Cash outside the banks also deprives access to the deficit units who intend to use it for productive purposes. For example, where the foreign currency is supposed to fund the productive sector, it remains deposited under the pillow and cannot be used to fund deficit units. This results in the vicious cycle of poverty where the productive sectors are left with no option but to downsize operations which results in continued unemployment and increase self-inflicted poverty. Globally, countries that achieve high rates of sustained and inclusive economic growth share common attributes and chief among them is the ability to keep money within banks.
Without the banking system, the modern economy cannot function properly. This is worsened in Zimbabwe’s case which is characterised by sluggish inflows of foreign savings — the savings gap is wide. With no easy way to get the funds from savers into productive investment, the economy faces bigger problems.
By mobilising the savings of millions of savers in an economy and channelling of same to the deficit spending units, the capital needed for economic growth and development is enhanced. Savings create capital formation, reduce the burden of foreign debt and lead to fuller utilisation of available resources, thus leading to improved national output. In view of the foregoing, there is need to rein in this culture or belief that all transactions can be done by cash and adopt a savings culture.
The capacity of a nation to ensure that most of its transactions go through the banking system is strongly related to its ability to achieve elevated, sustained and inclusive economic growth and social development. Developing countries have always been constrained by inadequate savings and investment. There is persuasive evidence that a high domestic savings rate among economic agents supports investment spending which is the lifeblood of economic growth and development. This calls for the provision of greater incentives to save via specific financial instruments.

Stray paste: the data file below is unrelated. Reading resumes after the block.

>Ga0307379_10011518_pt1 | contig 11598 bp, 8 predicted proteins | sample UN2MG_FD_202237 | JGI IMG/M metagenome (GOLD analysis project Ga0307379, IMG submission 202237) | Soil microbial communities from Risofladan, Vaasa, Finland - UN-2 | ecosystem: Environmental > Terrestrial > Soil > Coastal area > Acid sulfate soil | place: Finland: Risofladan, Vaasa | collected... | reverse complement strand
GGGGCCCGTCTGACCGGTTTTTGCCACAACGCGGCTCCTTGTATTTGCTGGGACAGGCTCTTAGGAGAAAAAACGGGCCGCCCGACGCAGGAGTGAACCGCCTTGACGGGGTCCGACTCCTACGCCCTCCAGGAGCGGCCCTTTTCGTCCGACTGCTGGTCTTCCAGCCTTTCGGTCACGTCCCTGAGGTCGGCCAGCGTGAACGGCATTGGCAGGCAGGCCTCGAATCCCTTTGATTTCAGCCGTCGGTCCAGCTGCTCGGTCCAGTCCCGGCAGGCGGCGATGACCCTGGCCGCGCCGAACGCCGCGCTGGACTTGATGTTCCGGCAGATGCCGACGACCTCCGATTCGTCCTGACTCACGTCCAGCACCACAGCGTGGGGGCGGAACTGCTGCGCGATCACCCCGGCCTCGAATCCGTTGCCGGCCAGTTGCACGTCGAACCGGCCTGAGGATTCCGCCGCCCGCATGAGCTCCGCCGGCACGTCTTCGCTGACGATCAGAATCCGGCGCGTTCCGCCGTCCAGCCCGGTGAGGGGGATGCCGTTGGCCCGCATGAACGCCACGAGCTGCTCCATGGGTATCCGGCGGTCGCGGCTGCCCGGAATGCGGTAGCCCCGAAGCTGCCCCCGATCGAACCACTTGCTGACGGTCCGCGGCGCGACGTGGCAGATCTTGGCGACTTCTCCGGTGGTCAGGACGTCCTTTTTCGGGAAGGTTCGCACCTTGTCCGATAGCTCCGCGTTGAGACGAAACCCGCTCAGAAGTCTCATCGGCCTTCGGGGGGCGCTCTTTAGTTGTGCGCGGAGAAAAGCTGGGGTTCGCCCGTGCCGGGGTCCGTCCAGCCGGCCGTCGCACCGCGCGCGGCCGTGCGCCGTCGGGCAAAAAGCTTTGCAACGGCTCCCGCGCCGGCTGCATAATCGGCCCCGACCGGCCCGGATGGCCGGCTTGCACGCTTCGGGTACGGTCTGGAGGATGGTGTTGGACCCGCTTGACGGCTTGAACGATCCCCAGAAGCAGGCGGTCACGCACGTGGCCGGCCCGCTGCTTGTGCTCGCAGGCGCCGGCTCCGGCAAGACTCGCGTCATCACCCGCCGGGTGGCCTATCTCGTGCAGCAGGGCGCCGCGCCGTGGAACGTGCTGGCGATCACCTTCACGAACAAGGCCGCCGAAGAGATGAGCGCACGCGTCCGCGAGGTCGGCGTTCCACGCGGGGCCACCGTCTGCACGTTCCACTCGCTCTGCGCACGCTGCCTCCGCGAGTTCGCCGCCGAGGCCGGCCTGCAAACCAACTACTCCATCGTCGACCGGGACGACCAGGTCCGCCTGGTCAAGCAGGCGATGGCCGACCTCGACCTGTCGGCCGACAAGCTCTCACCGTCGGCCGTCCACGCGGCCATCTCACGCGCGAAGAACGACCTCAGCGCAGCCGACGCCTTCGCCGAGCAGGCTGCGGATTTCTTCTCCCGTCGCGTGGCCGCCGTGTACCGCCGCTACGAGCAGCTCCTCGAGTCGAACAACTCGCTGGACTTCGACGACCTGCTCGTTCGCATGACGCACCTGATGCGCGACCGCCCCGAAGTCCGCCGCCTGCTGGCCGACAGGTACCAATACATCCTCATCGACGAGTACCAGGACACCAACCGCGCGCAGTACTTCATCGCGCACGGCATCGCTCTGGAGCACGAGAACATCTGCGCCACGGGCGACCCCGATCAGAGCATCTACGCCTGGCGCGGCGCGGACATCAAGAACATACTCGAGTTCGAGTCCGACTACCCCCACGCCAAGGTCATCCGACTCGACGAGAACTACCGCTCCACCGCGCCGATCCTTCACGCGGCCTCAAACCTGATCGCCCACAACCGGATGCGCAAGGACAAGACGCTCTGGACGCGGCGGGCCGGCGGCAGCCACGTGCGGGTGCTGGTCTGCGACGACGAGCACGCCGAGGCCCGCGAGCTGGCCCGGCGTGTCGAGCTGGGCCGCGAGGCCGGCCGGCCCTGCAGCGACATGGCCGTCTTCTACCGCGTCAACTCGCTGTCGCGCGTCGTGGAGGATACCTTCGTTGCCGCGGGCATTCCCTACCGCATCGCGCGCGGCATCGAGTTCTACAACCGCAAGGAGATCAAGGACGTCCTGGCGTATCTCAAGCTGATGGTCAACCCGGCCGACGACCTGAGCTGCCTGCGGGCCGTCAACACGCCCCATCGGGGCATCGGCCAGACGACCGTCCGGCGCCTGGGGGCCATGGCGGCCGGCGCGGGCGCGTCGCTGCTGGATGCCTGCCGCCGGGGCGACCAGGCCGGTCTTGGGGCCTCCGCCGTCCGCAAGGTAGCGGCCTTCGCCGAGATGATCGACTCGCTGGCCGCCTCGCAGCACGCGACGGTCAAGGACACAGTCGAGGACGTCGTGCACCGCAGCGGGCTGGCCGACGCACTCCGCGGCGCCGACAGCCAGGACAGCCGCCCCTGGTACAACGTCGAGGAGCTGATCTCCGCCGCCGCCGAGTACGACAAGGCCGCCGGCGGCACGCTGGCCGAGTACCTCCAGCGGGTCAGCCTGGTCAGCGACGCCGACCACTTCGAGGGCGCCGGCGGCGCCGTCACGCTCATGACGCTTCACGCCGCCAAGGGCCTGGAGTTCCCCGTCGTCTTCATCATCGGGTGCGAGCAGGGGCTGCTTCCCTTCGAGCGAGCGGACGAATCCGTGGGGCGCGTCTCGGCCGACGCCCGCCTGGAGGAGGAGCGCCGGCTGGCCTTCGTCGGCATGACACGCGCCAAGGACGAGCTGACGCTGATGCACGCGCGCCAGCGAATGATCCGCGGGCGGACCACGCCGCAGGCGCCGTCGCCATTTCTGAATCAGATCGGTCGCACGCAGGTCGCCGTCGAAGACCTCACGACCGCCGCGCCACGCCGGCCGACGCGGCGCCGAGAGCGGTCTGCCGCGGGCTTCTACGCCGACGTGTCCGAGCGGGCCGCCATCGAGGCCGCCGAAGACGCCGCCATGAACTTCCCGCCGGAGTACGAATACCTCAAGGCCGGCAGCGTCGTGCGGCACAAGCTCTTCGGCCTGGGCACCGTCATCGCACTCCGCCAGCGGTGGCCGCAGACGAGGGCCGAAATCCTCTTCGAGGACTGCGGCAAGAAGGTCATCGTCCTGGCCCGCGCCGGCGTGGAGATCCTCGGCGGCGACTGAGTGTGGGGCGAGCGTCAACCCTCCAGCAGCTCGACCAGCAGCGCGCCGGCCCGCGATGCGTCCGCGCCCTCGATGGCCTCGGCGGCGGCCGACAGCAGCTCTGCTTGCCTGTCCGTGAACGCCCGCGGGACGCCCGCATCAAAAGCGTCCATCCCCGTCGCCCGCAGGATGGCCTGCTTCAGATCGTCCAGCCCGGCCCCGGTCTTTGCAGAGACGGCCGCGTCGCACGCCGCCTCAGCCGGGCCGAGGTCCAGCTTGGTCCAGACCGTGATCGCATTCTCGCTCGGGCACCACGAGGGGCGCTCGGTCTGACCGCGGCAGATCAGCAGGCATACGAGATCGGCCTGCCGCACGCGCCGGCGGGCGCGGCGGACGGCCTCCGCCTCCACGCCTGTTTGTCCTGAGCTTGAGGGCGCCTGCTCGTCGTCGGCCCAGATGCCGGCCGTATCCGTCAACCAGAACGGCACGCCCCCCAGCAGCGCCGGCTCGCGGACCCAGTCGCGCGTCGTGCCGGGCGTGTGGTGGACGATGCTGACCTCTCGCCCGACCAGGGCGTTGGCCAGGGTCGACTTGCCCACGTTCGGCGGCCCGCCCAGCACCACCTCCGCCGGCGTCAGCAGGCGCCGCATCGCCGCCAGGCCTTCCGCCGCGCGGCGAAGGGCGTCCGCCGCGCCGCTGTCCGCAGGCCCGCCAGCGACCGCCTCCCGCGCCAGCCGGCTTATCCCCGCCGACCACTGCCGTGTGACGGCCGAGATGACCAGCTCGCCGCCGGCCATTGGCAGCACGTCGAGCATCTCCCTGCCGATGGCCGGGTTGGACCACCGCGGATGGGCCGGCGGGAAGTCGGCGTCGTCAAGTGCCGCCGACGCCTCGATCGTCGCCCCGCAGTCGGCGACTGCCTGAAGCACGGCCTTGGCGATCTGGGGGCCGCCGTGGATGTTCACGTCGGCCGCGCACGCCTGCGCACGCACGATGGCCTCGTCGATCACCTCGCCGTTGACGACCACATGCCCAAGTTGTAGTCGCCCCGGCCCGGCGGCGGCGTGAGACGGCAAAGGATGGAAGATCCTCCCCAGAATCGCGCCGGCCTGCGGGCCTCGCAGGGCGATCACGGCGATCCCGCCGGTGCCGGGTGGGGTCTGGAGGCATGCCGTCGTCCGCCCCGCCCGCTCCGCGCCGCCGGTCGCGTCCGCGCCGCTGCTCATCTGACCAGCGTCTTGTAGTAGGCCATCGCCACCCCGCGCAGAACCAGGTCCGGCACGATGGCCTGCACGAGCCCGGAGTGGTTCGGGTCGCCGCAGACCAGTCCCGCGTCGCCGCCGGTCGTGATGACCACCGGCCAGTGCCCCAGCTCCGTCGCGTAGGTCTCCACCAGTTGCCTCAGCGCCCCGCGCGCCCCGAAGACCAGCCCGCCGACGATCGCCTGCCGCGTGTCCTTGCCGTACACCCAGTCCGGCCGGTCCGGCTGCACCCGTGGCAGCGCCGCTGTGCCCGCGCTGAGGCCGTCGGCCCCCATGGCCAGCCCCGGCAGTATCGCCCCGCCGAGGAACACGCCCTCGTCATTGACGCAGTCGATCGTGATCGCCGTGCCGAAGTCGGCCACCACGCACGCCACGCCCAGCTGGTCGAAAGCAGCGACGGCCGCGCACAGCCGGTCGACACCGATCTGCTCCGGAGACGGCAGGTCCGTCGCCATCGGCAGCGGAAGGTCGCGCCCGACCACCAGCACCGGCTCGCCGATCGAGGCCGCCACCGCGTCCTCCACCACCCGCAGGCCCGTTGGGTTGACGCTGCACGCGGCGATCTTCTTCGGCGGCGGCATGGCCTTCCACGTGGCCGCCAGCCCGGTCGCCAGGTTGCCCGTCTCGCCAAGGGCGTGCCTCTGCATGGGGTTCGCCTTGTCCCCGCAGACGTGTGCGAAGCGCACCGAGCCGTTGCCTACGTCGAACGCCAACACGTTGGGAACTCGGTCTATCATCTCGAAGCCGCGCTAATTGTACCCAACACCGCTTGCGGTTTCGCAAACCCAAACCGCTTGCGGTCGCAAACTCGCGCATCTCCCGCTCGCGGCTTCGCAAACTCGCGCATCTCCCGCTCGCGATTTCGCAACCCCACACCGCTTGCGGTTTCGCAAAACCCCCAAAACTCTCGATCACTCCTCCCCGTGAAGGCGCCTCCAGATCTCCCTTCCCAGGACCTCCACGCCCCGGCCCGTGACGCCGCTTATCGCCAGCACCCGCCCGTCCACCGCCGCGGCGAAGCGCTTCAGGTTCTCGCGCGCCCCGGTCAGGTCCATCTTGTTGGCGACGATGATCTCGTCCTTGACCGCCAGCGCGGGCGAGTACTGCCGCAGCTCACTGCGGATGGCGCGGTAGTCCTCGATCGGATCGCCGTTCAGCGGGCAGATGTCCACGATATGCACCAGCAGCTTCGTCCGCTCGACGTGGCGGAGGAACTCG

There is a need for the country to embrace financial inclusion and wean off the cash economy mindset. The world is moving towards digitisation and there is global cooperation against tax havens, tax evasion and stamping out the shadow economy, parallel economy and move towards a more formal economy.
As policy advice, there is a need to place high importance on improving the digital infrastructure of the country with better reach to rural and semi-urban areas as the country moves towards the cashless economy. This needs to be supported by regulation which penalises economic agents pushing to weaken the potency of this cashless system through price distortions.
Zimbabwe is arguably underbanked given that the current focus on financial inclusion has been more on urban areas whereas around 67% of the Zimbabwe population live in the farms and rural areas with no access to banking services.
The current increase in Point of Sale (POS) machines is quite commendable and needs to be complemented by banking the unbanked and increasing the distribution of access points in rural areas. While banks are downsizing brick and mortar structures, there is a need to broaden access to financial services through leveraging on the current mobile phone penetration.
The birth of Zimbabwe’s Financial Inclusion Strategy 2016 – 2020 is a noble idea. The strategic goals of the inclusion strategy are to increase the overall level of access to affordable and appropriate formal financial services within the country from 69% in 2014 to at least 90% and raise the proportion of banked adults from 30% in 2014 to at least 60% all by 2020. These are optimistic targets which must begin with attracting cash circulating outside the banking system into the mainstream sector.
The vision for a digital currency must be strengthened in the central bank’s financial inclusion strategy to address accessibility and affordability to banking services. Banking has evolved over time and it is the prime time for economic agents to support the economy by transacting through banks and closing automated teller machines (ATMs) in their homes for the greater benefit of the economy.
Chishamba is a Zimbabwean banker based in Harare. He has experience in treasury and corporate banking and writes in his personal capacity.